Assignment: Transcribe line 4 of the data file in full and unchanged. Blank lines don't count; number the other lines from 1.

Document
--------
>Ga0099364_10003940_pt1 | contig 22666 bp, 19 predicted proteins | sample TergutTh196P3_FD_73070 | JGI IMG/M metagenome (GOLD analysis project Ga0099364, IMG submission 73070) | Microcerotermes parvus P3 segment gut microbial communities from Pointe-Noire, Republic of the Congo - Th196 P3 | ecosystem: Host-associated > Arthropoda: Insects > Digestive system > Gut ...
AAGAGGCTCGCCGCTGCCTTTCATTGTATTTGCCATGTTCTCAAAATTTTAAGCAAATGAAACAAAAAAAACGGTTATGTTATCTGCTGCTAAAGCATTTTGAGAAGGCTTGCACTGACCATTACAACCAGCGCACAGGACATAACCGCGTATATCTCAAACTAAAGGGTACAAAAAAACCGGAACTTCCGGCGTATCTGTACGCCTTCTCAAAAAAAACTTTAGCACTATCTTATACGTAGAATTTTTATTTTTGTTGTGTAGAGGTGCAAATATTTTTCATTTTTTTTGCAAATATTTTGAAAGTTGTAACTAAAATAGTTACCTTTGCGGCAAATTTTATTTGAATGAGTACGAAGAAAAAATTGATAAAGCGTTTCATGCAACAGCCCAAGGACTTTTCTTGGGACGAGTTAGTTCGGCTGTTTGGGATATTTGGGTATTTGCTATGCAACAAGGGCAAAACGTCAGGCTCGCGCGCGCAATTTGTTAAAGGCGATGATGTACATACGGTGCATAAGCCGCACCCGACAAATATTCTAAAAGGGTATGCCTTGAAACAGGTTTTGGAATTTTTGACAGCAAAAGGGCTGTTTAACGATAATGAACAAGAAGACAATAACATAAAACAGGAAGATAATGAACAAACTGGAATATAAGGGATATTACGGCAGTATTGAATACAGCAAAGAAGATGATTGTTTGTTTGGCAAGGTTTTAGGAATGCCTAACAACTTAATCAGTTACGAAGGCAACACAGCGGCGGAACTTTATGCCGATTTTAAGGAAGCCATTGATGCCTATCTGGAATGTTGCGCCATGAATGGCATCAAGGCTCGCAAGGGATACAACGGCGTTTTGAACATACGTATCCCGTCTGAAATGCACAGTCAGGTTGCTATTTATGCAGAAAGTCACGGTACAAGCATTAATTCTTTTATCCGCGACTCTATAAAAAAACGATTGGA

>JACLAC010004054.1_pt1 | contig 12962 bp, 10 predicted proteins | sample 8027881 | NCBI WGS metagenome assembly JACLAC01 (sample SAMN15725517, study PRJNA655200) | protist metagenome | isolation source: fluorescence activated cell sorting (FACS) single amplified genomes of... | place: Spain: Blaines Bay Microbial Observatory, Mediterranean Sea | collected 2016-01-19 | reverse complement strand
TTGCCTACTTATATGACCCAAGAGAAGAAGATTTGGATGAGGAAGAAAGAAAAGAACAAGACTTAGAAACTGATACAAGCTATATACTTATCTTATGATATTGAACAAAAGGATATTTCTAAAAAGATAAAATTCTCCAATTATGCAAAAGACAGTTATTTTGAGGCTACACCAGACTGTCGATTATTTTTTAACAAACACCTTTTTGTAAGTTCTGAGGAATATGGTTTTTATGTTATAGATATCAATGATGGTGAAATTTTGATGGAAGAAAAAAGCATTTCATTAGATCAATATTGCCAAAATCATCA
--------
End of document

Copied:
TTGCCTACTTATATGACCCAAGAGAAGAAGATTTGGATGAGGAAGAAAGAAAAGAACAAGACTTAGAAACTGATACAAGCTATATACTTATCTTATGATATTGAACAAAAGGATATTTCTAAAAAGATAAAATTCTCCAATTATGCAAAAGACAGTTATTTTGAGGCTACACCAGACTGTCGATTATTTTTTAACAAACACCTTTTTGTAAGTTCTGAGGAATATGGTTTTTATGTTATAGATATCAATGATGGTGAAATTTTGATGGAAGAAAAAAGCATTTCATTAGATCAATATTGCCAAAATCATCA